Engineer’s warmth, Ganguly’s coldness, Laxman’s embrace: India’s love-hate relationship with Old Trafford
From L to R: Farokh Engineer, Sourav Ganguly and VVS Laxman emerged as the biggest Indian signings for Lancashire

MANCHESTER: The Emirates Old Trafford, home to the famous Lancashire Cricket Club has had some terrific signings over the last few decades. From World Cup winning captain Clive Lloyd and Michael Holding in the 1970s and 80s to the likes of Wasim Akram, Mike Atherton and Andrew Flintoff in the 90s. Spin wizard Muttiah Muralitharan joined the club around the turn of the new millennium, which further opened the door for a plethora of big names to join in. James Anderson, Shivnarine Chanderpaul, Nathan Astle, Carl Hooper, Faf du Plessis – it’s a list boasting some highly-talented individuals.

But when it comes to the club’s equation with India and its cricketers, it’s one filled with a range of emotions. Before we delve into it though, here’s a little back drop. India’s relationship with county cricket, let alone Lancashire, has longed for consistency. Contrary to the early 60, 70s and 80s, when Sunil Gavaskar, Dilip Vengsarkar, Kapil Dev, Mohinder Amarnath and others featured across the county cricket scenes, the number dropped considerably between 2000 and 2012 and it wasn’t until the current crop of cricketers came along that India revived its connection with county cricket.

Lancashire, in particular has witnessed very little Indian participation. In fact, just five players – who went on to play top-level cricket for India. Among them, Murali Karthik and Dinesh Mongia featured for just one season, but the remaining three – Farokh Engineer, Sourav Ganguly and VVS Laxman shared extremely distinctive relationships with the club. ALSO READ: Manchester’s united safari of cricket and football

Ask anyone at the Old Trafford who the most influential Indian cricketer at LCC was, the name Farokh Engineer is almost instinctive. Engineer’s bonding with the club was extremely renowned and incredibly cordial. A lot of it owed to the fact that he settled in England in the late 60s, and as per the players and fans of the club, became a Lancashire’ite’.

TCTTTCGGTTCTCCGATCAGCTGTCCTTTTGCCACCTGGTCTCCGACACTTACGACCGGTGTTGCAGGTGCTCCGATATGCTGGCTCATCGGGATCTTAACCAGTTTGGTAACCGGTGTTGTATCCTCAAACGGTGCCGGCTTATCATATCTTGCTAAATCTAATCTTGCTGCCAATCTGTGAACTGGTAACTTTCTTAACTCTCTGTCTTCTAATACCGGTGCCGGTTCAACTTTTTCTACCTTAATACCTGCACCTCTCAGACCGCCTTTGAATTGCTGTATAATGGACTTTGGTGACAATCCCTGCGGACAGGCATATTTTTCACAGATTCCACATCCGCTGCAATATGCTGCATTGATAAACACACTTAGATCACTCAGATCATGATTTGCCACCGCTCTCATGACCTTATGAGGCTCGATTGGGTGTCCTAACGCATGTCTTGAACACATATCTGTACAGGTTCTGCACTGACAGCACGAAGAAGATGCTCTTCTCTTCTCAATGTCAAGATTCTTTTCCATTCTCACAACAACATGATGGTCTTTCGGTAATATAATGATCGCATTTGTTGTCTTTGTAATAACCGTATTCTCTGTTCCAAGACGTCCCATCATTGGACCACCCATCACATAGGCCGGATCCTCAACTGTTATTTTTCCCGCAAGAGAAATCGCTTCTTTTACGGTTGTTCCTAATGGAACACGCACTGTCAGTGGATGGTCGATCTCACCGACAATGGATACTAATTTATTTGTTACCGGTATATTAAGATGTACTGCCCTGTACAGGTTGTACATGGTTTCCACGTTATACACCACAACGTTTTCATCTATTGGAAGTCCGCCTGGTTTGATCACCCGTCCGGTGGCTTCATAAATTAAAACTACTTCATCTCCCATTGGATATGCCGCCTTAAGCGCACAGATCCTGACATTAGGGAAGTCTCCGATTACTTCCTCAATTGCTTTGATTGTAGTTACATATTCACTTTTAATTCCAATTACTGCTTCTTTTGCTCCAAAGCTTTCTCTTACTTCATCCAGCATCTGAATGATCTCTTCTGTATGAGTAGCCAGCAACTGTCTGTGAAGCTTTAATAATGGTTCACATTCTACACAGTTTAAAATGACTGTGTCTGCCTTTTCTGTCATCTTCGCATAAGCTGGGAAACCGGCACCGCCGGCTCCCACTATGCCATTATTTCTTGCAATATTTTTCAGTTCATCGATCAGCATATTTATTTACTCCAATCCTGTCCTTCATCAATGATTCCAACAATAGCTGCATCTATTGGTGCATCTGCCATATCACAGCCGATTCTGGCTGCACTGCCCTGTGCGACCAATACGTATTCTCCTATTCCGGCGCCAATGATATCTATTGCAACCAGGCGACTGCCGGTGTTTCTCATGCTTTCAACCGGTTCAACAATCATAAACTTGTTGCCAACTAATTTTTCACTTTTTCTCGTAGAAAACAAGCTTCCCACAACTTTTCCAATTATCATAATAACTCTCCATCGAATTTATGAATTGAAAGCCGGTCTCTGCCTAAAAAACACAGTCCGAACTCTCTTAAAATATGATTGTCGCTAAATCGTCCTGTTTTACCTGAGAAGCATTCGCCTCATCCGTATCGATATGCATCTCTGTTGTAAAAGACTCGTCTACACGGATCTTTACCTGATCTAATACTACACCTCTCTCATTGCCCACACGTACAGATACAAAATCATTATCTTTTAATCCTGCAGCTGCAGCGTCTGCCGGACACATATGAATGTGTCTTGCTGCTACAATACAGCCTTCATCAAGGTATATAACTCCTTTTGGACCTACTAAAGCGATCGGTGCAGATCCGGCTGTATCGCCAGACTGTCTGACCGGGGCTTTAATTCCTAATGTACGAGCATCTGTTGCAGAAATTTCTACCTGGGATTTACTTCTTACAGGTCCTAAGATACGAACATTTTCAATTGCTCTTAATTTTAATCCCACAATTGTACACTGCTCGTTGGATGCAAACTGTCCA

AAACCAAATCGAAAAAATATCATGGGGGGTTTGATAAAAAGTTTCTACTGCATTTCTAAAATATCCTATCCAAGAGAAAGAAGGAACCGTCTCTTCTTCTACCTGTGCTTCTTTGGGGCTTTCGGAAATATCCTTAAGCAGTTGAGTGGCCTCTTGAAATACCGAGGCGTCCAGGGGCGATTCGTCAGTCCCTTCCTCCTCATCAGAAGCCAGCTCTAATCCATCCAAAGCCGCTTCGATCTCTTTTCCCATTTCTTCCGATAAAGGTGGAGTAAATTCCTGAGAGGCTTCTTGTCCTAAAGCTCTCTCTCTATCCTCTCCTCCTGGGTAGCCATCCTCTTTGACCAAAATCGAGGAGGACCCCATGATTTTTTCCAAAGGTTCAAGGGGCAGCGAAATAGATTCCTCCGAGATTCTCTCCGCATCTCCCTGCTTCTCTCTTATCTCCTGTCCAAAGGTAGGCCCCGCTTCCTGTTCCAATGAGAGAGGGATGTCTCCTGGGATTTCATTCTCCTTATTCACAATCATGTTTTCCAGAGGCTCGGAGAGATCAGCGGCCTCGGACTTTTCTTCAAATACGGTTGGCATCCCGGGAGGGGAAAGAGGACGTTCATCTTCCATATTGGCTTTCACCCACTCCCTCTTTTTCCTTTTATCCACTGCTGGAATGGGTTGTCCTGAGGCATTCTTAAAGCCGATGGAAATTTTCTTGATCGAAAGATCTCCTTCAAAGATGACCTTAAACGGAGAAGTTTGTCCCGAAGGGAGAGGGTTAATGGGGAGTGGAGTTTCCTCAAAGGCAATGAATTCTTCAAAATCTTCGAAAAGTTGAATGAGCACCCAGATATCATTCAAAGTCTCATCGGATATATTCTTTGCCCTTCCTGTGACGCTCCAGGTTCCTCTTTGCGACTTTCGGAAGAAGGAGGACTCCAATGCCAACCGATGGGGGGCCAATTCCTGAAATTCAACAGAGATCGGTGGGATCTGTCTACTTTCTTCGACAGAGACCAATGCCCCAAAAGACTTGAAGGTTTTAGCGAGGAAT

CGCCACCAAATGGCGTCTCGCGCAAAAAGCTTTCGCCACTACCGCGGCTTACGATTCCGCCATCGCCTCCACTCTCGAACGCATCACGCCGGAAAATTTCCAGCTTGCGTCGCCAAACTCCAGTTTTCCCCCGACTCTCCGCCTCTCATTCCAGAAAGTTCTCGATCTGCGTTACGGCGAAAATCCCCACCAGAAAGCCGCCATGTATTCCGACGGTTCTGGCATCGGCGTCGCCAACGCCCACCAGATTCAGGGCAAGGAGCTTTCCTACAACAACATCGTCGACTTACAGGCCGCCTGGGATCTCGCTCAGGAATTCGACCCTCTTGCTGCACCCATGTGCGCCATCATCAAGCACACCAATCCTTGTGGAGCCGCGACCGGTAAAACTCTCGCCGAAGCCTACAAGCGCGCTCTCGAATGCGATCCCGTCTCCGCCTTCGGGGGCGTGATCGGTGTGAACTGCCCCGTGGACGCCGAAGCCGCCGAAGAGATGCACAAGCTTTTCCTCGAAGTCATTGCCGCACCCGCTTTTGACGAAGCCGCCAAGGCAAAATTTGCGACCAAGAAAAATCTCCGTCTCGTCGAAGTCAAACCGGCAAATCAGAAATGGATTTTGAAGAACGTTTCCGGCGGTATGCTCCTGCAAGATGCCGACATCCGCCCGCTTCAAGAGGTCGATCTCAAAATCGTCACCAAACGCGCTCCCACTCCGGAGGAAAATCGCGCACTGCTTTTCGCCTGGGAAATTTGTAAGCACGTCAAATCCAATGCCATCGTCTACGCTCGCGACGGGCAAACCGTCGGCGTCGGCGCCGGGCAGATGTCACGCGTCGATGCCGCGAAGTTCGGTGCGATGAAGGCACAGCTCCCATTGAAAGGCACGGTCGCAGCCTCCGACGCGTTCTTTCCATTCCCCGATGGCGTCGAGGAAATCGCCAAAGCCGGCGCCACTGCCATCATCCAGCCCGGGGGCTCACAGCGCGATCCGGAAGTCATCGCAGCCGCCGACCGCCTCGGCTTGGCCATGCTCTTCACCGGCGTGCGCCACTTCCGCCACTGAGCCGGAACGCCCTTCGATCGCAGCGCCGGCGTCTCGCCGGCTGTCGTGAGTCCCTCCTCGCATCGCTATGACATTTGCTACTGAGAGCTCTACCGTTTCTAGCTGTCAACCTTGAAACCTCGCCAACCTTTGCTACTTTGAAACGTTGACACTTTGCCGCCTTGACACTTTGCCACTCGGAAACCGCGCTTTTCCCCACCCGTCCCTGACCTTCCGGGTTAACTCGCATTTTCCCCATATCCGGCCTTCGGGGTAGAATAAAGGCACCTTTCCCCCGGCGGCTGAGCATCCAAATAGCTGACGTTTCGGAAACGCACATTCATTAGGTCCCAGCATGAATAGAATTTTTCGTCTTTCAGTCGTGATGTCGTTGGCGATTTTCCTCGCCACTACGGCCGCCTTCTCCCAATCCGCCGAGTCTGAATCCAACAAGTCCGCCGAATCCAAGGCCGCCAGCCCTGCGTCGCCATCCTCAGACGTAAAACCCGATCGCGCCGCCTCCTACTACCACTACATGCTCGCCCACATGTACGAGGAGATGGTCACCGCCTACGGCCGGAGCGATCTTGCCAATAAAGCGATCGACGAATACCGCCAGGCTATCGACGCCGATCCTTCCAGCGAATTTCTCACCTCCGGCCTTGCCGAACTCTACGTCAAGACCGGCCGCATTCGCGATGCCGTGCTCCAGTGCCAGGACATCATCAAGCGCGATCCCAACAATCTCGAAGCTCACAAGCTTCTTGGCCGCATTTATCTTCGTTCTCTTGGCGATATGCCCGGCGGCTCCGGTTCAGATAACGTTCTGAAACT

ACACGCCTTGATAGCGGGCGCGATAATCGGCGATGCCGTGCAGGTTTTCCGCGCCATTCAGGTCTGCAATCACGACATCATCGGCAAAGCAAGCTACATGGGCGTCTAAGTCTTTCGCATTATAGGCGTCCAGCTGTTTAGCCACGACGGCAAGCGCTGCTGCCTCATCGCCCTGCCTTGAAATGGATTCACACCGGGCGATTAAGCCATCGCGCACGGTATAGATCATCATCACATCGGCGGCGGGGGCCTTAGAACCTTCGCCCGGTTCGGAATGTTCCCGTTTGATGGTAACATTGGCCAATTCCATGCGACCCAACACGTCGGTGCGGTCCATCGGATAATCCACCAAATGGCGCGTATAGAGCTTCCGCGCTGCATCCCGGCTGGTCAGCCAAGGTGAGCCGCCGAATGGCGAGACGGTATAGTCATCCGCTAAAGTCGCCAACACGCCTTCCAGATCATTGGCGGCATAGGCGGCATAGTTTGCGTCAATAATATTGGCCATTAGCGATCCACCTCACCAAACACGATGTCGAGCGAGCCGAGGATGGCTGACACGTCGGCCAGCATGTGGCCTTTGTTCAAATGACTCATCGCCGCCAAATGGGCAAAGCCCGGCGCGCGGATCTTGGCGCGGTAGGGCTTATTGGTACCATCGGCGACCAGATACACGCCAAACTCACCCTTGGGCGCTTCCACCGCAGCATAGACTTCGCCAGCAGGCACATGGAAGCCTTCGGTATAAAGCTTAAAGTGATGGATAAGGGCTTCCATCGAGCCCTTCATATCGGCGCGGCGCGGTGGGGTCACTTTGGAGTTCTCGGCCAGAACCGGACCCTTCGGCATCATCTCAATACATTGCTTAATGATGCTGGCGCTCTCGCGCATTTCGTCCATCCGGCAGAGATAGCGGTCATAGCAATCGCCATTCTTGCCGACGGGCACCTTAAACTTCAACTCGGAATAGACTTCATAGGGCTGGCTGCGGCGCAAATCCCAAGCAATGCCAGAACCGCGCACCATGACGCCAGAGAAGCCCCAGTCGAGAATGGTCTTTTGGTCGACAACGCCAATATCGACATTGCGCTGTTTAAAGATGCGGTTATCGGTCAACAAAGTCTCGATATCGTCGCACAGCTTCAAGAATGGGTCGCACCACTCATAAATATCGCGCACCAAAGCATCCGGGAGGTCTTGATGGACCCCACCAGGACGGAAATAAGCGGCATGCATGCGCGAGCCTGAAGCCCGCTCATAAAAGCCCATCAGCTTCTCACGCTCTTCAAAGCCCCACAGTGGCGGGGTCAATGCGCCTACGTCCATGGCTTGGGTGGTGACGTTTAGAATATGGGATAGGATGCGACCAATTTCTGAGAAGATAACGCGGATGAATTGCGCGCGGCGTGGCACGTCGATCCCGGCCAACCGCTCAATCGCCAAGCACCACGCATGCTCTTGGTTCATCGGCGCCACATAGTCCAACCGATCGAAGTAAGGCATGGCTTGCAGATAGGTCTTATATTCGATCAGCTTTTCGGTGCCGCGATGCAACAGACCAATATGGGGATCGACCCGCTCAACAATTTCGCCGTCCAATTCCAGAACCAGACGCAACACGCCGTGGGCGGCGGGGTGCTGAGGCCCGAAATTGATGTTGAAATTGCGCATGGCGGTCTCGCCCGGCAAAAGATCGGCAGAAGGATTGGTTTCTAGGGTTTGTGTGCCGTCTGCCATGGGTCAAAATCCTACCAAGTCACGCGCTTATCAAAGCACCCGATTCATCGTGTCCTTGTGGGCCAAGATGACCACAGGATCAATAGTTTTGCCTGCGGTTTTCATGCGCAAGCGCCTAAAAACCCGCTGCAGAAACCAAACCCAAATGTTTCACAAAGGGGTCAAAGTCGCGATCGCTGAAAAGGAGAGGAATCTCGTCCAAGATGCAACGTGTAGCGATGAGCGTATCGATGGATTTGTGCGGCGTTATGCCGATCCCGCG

“Quite a few players played in the Lancashire league but in terms of the county club, I’ll be going with Farokh Engineer. The very fact that he became a Englishman by default. He lived in England and he just loved Lancashire really. He’s been the most respondent because of the length of time he’s been here really. With him, Lancashire won all the limited-overs Cup and the team reached unprecedented heights,” says Malcolm Lorimer, Engineer’s friend and historian of the club.

Lancashire captain David Lloyd lifts the Gillette Cup with team-mates Farokh Engineer and Clive Lloyd

“It (the team) was pretty average really, but with Farokh and Clive Lloyd, it picked up. In the 60s when countys could have just one overseas player, Lancashire was going to get Gary Sobers actually, but they got Farokh. He recommended Clive Lloyd and with these two, Lancashire cricket really came into its elements in the one-day format. We didn’t win the County championships but did well in the One-Day League. He really transformed the club and with those two, we became the best one-day-side really.”

Once Engineer left the club, Lancashire had to wait for almost 25 years to seal a big Indian signing – none other than former India captain Sourav Ganguly. In the year 2000, with Ganguly – appointed captain of India, taking over from Sachin Tendulkar – he was recommended to Lancashire by Australian Bob Simpson, a consultant with the Indian team during the World Cup in England the same year.

Ganguly’s first taste of county cricket was mixed. In the four day games, he managed 671 runs from 21 innings at an average of 31.95, with six half-centuries and a highest score of 99. The Benson and Hedges Cup was forgettable with just 62 runs in six innings, but in the National League and the Natwest Trophy, the former India captain was in imperious form. In 13 innings, Ganguly reeled off 569 runs, with an average of nearly 52, and stretched in to 100 in three Natwest innings after scoring 200 runs with a best of 135 not out.

However, history has it that Ganguly found the going of his first county stint tough. There were major concerns within the club regarding his attitude and Lorimer explains how the players, support staff and coaches struggled to get Ganguly on the same page. ALSO READ: The mystery of £250000 that changed fortunes of little Hoveringham CC

“Lancashire had a strong side when Sourav came in. Mike Atherton was still around. He found it difficult to fit in the team, probably because he felt he was a big star coming to Lancashire,” Lorimer says.

“I’ll give you an instance. When he came, he was practicing in the nets and the ball hit him on his hand, not very hard. And immediately, he dropped the bat and said I’m going now. I can’t carry on any more. The rest of the people were simply baffled. Because he was such a big star in India, it was almost as if he wanted people to carry his kit. But for players here, not only was he not regarded a star, teammates felt he wasn’t really an integral part. A lot of people felt Sourav played for his own glory. Once he scored a century and raised the bat towards the dressing room, only to not find a single player in sight.”